Living, Farming, and Blogging through Climate Change.

It’s ever-present and yet hard to pinpoint, but such is the nature of this massive complex of phenomena we refer to as weather and climate – it’s even more slippery now that it is changing rapidly around us in ways we can’t yet fully predict. The data is in and the scientific community has come to the preponderance of opinion that climate change is a real global phenomenon being perpetuated by human activiities. Here are some sources from NASA, NOAA and WikiPedia on the subject. We will not spend the time here to discuss the existence or causes of this reality, that is a point for another article – here I would like to write about what it’s like to live, work, and farm through this global phenomenon.

Those of us who know about climate change have been paying attention for some time; I remember doing my first research project on the subject and giving a presentation to my flabbergasted sophomore class in high school about this thing that couldn’t be directly perceived yet but nonetheless haunted our future. The response even now, as effects can be observed in the natural world and even the sky around us (even the mountains 3 miles away are obscured now by a thick haze of wildfire smoke… a first in 53 years for this area), is mixed, ranging from emotional denialism to nonchalance to acceptance colored by worry. The snow pack on the mountains here and in California has disappeared early, and emergency drought has been declared. It’s common right now for people to complain about respiratory, sinus and eye distress, and people are getting ear aches. It’s my feeling that these are just some of the first effects of health to be observed this summer related to climate, aside from the extreme heat and drought itself. I have found myself in demand with my kit of essential oils, providing natural essences that clear the anaerobic bacteria from their orifices and improve their overall health.

The big question right now has to do with life – all its kingdoms – and whether or not it can adapt readily to the rapidly changing climate. Are the timings of mating, feeding, pollinating and seeding and so on self-timed (i.e., by the heat or dryness itself), and not by some independent sidereal marker? Will life survive? Or will the climate snap so fast and wildly that birds, butterflies, frogs, and yes humans can’t adapt? These are the questions that we are asking, and will be testing one way or another, in this massive ecological experiment-gone-wrong that a whole society seems to be marching into like zombies.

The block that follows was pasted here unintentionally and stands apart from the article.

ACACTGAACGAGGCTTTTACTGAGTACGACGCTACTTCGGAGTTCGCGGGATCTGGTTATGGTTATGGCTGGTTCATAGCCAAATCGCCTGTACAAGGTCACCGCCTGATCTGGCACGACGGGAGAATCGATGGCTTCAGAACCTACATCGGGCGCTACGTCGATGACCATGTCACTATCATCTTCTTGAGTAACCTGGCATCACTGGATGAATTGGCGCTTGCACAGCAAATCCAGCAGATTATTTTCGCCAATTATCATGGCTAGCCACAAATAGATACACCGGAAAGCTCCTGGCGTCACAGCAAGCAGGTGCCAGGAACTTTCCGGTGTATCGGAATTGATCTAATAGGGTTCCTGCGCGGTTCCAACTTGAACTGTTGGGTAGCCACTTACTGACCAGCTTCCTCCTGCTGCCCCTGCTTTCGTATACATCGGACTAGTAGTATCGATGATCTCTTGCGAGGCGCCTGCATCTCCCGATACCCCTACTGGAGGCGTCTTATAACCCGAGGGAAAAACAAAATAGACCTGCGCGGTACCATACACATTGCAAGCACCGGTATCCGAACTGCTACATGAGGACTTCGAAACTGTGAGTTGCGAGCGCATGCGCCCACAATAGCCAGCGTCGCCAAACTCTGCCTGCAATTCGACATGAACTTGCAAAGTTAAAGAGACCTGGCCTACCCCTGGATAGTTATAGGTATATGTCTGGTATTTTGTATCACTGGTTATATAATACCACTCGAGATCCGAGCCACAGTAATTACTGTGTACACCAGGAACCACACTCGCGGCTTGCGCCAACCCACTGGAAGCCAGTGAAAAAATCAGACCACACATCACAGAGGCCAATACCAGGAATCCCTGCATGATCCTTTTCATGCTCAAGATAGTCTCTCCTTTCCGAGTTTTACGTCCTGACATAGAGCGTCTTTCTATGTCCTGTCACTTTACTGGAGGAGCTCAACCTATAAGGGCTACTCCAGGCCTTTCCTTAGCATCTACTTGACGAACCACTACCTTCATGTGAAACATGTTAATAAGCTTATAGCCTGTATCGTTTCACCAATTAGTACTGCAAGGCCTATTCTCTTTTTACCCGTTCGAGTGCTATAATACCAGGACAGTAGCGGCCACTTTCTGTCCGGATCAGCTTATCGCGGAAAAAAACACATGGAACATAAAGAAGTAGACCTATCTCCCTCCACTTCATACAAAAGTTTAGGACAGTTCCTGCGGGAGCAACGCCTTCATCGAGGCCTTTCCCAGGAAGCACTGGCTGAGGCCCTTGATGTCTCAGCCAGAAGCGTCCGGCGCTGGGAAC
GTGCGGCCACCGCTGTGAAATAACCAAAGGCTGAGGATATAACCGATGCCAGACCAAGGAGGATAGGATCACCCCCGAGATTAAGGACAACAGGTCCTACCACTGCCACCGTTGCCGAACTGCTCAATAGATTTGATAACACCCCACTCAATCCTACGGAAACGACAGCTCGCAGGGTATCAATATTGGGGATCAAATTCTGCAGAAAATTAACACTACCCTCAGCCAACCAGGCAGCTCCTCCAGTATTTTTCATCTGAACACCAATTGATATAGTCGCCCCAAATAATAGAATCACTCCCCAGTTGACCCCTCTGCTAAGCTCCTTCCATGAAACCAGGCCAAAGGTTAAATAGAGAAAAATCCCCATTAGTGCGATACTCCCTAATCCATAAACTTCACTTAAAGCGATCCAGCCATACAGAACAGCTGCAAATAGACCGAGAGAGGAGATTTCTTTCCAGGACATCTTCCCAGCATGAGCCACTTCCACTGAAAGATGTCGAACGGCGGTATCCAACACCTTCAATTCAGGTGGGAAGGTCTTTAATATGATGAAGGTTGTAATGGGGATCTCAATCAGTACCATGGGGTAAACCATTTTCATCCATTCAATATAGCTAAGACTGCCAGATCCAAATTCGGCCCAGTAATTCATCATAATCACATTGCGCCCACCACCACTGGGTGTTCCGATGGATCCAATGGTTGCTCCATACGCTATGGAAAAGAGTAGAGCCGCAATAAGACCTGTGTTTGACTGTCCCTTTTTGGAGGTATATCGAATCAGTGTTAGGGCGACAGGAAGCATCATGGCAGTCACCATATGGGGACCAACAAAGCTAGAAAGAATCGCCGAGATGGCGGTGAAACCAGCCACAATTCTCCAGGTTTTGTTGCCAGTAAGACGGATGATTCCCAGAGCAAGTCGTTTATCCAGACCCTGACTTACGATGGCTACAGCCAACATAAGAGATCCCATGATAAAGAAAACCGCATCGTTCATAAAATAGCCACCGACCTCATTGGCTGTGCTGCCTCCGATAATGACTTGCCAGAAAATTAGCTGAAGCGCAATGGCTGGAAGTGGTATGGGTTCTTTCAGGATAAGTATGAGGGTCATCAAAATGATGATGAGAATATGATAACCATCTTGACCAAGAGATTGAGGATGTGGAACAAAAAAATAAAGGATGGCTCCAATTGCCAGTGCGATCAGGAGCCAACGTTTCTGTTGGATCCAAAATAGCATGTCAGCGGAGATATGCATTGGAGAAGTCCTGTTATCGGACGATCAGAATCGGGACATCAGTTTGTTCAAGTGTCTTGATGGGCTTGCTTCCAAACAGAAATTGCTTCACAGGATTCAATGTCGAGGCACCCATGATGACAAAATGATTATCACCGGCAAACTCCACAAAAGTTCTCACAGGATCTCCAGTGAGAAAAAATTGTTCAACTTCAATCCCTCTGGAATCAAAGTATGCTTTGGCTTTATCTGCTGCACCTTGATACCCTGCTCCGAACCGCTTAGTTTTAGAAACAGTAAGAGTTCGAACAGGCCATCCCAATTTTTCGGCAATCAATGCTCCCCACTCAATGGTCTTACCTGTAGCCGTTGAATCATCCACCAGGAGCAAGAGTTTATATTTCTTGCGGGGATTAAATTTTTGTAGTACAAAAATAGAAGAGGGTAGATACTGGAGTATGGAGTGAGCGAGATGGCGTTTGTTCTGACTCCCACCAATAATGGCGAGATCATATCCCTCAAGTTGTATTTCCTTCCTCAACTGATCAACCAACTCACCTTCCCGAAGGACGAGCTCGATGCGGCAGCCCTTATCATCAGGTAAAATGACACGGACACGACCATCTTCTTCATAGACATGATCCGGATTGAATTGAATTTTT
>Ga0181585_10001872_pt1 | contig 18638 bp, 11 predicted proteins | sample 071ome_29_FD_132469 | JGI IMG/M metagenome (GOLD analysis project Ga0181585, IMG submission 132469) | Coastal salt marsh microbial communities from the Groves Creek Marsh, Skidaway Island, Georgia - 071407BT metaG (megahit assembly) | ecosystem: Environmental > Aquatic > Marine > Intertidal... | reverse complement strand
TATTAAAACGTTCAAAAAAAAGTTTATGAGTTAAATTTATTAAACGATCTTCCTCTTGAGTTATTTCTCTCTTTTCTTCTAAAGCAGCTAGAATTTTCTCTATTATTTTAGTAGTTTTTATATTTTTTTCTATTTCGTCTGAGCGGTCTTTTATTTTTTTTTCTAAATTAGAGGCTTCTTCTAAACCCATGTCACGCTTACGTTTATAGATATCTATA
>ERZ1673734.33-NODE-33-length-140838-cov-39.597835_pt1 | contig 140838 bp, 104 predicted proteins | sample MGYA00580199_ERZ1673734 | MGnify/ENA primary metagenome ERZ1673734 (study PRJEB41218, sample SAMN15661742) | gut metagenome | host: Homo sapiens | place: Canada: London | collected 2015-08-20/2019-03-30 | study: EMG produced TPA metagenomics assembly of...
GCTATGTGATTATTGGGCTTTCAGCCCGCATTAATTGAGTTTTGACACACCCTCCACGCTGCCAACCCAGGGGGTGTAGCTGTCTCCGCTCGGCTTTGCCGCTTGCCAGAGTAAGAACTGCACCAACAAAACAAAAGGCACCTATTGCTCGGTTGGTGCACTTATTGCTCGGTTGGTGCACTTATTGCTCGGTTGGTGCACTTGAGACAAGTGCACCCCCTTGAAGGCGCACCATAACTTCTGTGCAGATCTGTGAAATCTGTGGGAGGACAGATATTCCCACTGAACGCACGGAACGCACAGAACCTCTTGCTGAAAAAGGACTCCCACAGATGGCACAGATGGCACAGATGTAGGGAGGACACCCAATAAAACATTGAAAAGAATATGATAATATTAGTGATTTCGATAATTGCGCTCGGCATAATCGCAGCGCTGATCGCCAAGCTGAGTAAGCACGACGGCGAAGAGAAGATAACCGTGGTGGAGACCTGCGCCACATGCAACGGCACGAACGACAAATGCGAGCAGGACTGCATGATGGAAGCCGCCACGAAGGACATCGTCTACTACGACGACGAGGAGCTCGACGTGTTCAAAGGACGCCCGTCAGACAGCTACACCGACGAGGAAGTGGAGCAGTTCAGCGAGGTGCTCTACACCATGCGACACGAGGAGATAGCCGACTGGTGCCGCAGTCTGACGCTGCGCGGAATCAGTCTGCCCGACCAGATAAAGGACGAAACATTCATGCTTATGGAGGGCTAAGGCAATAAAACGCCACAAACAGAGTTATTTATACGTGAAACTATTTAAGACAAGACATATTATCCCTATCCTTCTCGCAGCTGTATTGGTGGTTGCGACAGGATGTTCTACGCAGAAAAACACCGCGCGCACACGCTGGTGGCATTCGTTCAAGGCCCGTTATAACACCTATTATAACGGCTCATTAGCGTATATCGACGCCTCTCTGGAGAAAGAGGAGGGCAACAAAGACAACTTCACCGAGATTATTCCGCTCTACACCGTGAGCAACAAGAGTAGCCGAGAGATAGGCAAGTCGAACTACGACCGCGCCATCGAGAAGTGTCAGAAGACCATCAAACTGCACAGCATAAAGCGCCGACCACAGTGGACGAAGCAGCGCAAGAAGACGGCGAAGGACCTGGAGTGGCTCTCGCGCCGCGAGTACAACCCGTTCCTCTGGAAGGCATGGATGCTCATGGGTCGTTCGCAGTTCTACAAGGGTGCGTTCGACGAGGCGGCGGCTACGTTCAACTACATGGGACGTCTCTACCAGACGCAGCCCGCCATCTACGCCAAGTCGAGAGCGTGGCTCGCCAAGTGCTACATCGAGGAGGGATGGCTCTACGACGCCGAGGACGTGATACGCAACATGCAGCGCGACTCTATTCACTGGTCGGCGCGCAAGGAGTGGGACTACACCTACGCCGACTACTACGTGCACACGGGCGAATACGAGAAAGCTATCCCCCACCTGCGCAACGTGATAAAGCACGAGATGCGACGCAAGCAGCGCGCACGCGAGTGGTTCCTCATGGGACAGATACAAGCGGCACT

Moments of mass assembly like the People's Climate March in 2014 demonstrate the need to take climate into consideration in all we do.

Moments of mass assembly like the People’s Climate March in 2014 demonstrate the need to take climate into consideration in all we do.

A critical factor in identifying the causes of all this, let alone correcting them, will be to get other humans to accept their own part in things. In other words, in the middle of this heat, how do you convince someone not to turn on the air conditioner, or drive to the lake to cool off? How do you make the case that they should suffer discomfort for the sake of averting an almost-invisible crisis? Even if you manage to convince them that they have a part to play in it, how do you convince them to voluntarily suffer and limit their activities when so many obviously aren’t? How do you make it clear that their activities to improve might have an impact large enough to change things? Ironically, convincing people that doing anything will make a difference may be more difficult than getting people to admit there has been climate change – something many deny even now even when the evidence is searing them in the face! Things have become more complicated recently with people linking climate change to chemtrails and geomodification, subjects which though may be based on accurate observation, only cast confusion on a matter which should be clear enough already to take mass action.

So acceptance of the fact that climate change is occurring, and adoption of solutions to combat it, may rest on finding real solutions that do not leave most people with less – doesn’t require them to “go without” more than they are comfortable. It involves getting them to accept the existence of a problem, recognizing their part in creating and solving it, and connecting them with the awesome and world-changing technologies being created by geniuses all over the world that they can adopt. We need to get groups of people as large as armies planting trees, picking up trash, installing solar panels, creating lot and backyard gardens like their life literally depends on it. Here we are at the crossroads of all that…

Welcome to the climate, changed.